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Posted: February 19, 2008

Caregiver Alert: Payday Lenders Targeting Seniors

Predatory lenders are zeroing in on the elderly and disabled, targeting their government-backed Social Security payments, according to a report in The Wall Street Journal.
 
"These people always get paid," said the former manager of a payday lender operating in Washington, D.C., and its Virginia suburbs, the newspaper reported.
 
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Unlike the original target of payday lending services -- low-paid workers, who may work only sporadically -- the elderly and disabled can count on their Social Security check every 30 days, the former lender said.
 
Although federal law prohibits lenders from attaching Social Security payments in most circumstances, lenders are working directly with banks, arranging for borrowers to have their government checks deposited directly into their bank accounts.
 
When the funds are deposited, the banks immediately transfer funds to the lender, who subtracts the debt repayment, as well as fees and interest that can reach 400% or more per year. If anything is left, it goes to the recipient.
 
Consumer activists, senior service organizations and legal aid lawyers say they are seeing a fast-growing number of elderly and disabled people struggling to live on what's left after their monthly loan payments are taken out of their bank accounts.
 
The Social Security Administration says that it isn't responsible for what happens once the benefits are paid out and says privacy rules prohibit it from monitoring recipients' bank accounts.
 
The Journal contracted with a California State University-Northridge geography professor who analyzed data from the U.S. Department of Housing and urban Development (HUD), finding that payday lenders are increasingly clustering around government-subsidized housing for seniors and the disabled.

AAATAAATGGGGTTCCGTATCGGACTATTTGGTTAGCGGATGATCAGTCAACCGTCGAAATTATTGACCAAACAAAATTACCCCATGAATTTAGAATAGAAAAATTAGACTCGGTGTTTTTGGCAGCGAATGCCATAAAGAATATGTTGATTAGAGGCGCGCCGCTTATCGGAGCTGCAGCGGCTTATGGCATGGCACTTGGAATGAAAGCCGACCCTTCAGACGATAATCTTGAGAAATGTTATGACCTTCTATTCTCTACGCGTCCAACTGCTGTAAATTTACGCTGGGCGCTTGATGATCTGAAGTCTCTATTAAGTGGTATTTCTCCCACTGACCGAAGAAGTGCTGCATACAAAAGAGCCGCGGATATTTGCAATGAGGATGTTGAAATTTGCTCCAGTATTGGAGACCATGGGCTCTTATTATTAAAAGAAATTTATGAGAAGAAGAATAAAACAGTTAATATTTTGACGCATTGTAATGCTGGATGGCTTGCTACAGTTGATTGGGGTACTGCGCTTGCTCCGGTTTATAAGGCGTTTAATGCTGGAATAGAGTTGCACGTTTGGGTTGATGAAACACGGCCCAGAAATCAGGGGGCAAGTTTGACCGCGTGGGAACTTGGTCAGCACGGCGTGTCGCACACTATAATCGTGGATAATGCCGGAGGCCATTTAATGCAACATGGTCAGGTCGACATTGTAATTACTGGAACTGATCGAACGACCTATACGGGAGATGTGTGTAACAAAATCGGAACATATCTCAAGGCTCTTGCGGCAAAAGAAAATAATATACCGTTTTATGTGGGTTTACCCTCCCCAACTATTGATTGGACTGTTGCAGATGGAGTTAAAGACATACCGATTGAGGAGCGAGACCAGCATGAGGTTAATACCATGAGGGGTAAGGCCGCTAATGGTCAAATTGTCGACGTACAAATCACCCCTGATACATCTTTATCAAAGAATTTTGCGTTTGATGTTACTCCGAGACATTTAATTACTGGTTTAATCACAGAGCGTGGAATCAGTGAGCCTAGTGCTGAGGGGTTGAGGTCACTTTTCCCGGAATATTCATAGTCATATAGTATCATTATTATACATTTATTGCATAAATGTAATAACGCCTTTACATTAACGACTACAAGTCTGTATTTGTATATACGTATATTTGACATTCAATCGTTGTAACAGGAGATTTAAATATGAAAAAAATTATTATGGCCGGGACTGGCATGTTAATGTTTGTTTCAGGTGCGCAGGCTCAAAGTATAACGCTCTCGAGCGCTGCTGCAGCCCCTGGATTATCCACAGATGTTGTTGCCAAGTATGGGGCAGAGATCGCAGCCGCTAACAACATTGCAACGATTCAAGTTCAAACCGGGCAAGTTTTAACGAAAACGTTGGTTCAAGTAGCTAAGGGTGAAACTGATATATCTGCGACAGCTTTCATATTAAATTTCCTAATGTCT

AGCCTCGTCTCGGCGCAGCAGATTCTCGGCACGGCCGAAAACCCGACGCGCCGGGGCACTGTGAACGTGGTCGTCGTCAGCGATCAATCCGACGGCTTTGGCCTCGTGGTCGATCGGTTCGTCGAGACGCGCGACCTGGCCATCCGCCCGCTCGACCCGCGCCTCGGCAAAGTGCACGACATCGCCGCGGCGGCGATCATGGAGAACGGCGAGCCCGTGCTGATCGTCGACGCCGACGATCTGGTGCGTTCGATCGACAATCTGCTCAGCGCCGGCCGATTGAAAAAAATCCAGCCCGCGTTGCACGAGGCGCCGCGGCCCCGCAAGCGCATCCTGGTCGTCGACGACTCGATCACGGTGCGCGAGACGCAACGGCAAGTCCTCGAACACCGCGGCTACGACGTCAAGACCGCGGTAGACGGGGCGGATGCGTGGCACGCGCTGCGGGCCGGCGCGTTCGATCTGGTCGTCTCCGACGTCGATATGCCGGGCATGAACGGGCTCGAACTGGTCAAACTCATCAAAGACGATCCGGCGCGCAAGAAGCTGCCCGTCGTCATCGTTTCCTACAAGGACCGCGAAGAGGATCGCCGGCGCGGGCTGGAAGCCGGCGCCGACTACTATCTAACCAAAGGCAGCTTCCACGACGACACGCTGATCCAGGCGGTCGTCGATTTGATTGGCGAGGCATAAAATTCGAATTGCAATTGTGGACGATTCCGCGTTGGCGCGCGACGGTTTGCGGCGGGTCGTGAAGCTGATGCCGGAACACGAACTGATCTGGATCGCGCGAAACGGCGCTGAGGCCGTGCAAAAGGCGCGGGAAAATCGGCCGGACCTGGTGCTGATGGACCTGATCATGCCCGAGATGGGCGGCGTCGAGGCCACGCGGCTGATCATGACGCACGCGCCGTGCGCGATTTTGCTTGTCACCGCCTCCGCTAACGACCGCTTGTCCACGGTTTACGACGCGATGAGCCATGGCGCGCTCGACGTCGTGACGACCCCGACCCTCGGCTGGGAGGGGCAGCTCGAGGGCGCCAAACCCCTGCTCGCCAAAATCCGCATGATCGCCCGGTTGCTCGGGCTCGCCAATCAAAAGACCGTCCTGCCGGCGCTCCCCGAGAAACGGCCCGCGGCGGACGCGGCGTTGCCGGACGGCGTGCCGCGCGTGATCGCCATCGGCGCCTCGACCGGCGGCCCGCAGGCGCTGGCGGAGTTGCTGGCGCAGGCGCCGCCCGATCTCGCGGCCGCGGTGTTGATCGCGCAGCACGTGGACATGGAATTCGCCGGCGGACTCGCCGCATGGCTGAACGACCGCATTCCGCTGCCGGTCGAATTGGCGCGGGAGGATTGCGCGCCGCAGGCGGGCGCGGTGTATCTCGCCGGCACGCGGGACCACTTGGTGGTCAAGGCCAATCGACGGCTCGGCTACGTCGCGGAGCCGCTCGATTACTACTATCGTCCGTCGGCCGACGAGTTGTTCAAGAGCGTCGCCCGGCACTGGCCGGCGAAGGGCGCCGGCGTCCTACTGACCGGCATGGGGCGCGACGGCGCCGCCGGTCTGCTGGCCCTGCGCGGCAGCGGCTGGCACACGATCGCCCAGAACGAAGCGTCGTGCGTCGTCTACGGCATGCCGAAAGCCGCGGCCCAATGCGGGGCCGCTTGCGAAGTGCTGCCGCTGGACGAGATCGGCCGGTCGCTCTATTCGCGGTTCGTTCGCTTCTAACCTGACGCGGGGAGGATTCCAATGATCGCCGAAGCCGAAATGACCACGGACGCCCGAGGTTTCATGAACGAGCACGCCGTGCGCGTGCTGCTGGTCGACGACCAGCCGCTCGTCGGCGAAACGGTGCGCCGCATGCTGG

The geographer, Steven Graves, previously conducted a similar study that was cited by the Defense Department in its attempt to cap interest rates charged to members of the armed forces.
 
Payday lenders claim that they provide a useful service to consumers who otherwise would have to turn to loan sharks when they run short of cash.
 
Late last year, the payday lending industry's trade group, Community Financial Services Association (CFSA), issued a working paper that claimed working families are worse off in states with strong consumer lending laws.
 
The paper claimed that families are worse off in two states that no longer have payday lending -- Georgia and North Carolina. But it is replete with methodological errors that make its tentative findings flawed, consumer advocates charged.
 
Payday loans trap borrowers in loans they cannot afford to pay off at interest rates in the range of 400%. Payday lenders have had to stop operating in a dozen states that have interest rate caps at or around 36% for consumer loans.
 
(Article courtesy of ConsumerAffairs.com)

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